Written by Tina Chang with inputs from Anne Lindsay and Sarah Montgomery
“Engaging the private sector is not about how we feel about business; it’s about how high our aspirations are for poor people. If we rely only upon foreign aid, then our aspirations are far too low.” (Jim Yong Kim)
President of the World Bank Group, Jim Yong Kim made the above statement in a recent Oxfam blog. Similar statements were made at this year’s annual meetings in Washington and the Bank is increasingly seeing a central role for the private sector in the fight against extreme poverty.
It may be stating the obvious to say that the impacts of the private sector on development are as diverse as the private sector itself but it does bear repeating. Ultimately this understanding is important for unlocking the (we would agree with Dr Kim) significant role of the private sector in development.
It also makes it slightly meaningless to say you are either “for” or “against” the private sector. Whether you are a private sector optimist or pessimist matters less than whether you have based your approach to the private sector on a full and balanced analysis.
Our experience and research tells us a few things:
First, that it is essential to ensure that the right framework is in place to minimize the risks and impacts of core business activities on human rights and the environment and maximize the benefits. This is relevant to the Bank’s current reflections on its safeguards policies. It is also important that as the Bank continues their work to support government “efforts on shaping the business environment for the private sector” and “identifying private sector investment” opportunities that the inequalities in terms of political access and lobbying influence are taken into account.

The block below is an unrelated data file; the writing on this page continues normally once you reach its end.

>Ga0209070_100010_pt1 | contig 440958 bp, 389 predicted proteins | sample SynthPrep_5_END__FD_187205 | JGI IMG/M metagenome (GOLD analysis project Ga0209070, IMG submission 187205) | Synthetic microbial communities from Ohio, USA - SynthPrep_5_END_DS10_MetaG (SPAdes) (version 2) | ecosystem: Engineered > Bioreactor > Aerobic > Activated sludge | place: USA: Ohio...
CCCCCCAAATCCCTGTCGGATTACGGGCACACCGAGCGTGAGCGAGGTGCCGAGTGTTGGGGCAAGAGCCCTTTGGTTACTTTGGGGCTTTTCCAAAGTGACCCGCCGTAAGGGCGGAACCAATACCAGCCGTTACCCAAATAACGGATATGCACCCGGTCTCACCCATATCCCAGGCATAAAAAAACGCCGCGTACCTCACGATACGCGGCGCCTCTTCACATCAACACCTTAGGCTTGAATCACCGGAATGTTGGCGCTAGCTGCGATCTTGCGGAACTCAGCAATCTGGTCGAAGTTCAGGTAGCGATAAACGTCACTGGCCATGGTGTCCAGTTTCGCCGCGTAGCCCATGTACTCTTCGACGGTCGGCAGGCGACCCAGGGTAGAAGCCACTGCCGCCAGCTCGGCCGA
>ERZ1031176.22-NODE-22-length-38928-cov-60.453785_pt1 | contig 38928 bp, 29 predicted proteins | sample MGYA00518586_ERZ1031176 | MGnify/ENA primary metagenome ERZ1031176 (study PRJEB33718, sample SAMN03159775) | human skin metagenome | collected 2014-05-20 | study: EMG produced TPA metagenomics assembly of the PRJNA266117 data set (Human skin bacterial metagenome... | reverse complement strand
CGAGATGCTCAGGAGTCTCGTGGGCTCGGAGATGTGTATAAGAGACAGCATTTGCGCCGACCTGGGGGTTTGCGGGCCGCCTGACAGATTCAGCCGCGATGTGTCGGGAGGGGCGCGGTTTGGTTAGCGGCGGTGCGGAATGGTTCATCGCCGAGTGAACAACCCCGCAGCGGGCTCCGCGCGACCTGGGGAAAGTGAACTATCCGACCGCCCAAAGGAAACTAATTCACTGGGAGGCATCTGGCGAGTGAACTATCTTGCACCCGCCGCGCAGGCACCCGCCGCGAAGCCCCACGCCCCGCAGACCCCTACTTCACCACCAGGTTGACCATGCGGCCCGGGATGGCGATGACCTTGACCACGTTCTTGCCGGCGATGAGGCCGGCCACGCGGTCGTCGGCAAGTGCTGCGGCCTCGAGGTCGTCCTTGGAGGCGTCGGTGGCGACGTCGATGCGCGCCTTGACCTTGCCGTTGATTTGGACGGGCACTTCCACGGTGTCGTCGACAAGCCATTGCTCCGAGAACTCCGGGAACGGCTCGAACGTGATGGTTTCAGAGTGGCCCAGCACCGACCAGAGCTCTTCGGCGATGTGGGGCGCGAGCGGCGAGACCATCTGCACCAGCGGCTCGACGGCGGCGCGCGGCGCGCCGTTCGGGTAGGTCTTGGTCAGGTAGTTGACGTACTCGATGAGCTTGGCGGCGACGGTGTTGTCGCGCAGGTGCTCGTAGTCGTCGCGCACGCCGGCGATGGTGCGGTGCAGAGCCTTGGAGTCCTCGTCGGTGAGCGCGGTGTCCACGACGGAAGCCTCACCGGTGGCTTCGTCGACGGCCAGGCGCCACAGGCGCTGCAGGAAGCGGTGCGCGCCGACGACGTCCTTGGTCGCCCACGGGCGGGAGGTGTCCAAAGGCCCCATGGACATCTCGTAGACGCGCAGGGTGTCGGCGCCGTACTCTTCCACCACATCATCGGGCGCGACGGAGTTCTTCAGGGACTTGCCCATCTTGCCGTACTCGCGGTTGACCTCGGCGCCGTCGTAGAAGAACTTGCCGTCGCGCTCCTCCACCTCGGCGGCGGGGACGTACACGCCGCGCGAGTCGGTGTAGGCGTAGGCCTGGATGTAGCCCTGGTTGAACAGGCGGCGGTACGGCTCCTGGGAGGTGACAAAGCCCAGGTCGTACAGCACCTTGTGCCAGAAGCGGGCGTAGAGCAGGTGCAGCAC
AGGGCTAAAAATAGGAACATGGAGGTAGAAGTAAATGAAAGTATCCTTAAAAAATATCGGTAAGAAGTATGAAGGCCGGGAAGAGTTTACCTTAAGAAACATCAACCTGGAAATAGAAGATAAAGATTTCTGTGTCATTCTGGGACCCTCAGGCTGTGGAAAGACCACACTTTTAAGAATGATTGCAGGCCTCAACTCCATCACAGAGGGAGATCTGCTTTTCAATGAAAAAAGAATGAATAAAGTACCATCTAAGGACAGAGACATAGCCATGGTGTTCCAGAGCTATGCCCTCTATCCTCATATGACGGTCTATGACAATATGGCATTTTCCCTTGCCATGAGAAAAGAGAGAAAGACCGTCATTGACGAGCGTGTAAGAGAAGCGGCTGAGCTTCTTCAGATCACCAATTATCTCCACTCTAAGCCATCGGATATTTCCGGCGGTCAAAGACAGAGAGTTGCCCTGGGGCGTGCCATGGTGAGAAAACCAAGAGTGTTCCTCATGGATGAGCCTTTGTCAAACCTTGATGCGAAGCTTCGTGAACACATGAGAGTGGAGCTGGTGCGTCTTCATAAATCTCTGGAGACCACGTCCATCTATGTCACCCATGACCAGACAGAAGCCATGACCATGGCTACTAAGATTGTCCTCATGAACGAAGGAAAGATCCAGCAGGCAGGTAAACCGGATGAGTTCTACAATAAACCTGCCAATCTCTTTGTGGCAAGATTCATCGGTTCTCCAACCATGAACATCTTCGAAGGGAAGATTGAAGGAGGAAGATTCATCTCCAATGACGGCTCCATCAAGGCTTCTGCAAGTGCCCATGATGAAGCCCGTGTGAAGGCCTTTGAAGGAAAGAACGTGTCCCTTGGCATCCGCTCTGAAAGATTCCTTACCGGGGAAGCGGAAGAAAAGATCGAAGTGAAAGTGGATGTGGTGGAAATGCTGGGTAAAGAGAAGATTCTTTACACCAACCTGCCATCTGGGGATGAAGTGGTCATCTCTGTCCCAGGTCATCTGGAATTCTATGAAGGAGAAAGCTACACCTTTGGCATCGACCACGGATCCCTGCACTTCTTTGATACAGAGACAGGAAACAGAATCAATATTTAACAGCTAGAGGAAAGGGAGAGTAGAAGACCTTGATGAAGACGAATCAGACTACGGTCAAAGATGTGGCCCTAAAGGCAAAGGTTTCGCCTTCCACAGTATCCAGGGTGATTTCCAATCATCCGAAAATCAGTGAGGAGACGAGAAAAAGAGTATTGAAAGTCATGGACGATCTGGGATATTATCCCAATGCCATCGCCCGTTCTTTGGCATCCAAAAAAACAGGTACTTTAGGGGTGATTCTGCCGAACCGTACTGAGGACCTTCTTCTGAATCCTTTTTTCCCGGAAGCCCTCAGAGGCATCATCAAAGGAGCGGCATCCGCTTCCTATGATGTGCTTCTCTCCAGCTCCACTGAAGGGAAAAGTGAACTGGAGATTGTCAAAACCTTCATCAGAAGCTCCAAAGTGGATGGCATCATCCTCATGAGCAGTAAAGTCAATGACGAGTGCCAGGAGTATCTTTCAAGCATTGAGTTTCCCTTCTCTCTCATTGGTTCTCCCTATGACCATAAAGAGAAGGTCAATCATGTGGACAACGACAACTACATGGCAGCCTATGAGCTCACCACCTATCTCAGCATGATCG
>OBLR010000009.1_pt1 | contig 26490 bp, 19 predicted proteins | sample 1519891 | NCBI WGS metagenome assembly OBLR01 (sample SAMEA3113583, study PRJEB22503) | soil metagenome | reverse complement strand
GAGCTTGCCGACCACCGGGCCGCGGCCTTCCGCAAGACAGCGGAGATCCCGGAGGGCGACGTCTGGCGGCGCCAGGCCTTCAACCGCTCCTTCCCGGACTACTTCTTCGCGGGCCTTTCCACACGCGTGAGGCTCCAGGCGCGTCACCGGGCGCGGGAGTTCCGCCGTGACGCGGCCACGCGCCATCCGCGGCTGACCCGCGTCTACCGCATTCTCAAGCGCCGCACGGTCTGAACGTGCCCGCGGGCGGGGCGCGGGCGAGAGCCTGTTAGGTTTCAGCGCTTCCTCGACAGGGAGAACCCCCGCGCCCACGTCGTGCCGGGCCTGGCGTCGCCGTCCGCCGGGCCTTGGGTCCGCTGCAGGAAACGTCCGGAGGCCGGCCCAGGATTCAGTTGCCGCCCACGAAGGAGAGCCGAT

Second, that the local, small-scale domestic sector is an underrated and under invested often neglected part of the “private sector” in development thinking and strategies.
The World Bank is a case in point – at a CAFOD-ITUC sponsored meeting at the World Bank annual meetings we discovered that the Bank does not have a strategy for supporting small businesses, despite their critical role as a source of jobs and route out of poverty for the majority of poor men and women (email us if you would like a summary of this event). The Bank does not even have a good definition of what a “small business” is and its spend on supporting them is relatively insignificant.
We hope that this will change under the new strategy. And certainly things look a little promising. One of the biggest offenders (and most high profile projects) of the Bank – Doing Business – has been the subject of a far-reaching review and we hope, on the road to reform.
Doing Business is ill-suited to the needs of small businesses. Its definition of a model firm is a far cry from the reality of small businesses in most developing countries (being formal, export-oriented, located in the capital and having more than 60 employees, for example) and the reforms that it encourages governments to carry out bear little relevance to their priorities or needs. This is why India can rank highly for “Getting Credit” when that is precisely the major obstacle for the majority of small businesses in that country. (Fur further resources on the Doing Business project see here).
The World Bank is not alone in having a small business “blind spot”. Recent CAFOD research uncovered some useful lessons for donors and governments on the priorities and approaches that suit small businesses in developing countries.
The bottom line is, private sector involvement can mean and look like many different things. Research and evidence from the ground would point to the fact that “Thinking Small” needs to be the next big thing at the Bank if it is to achieve its new corporate goals of shared prosperity and poverty eradication.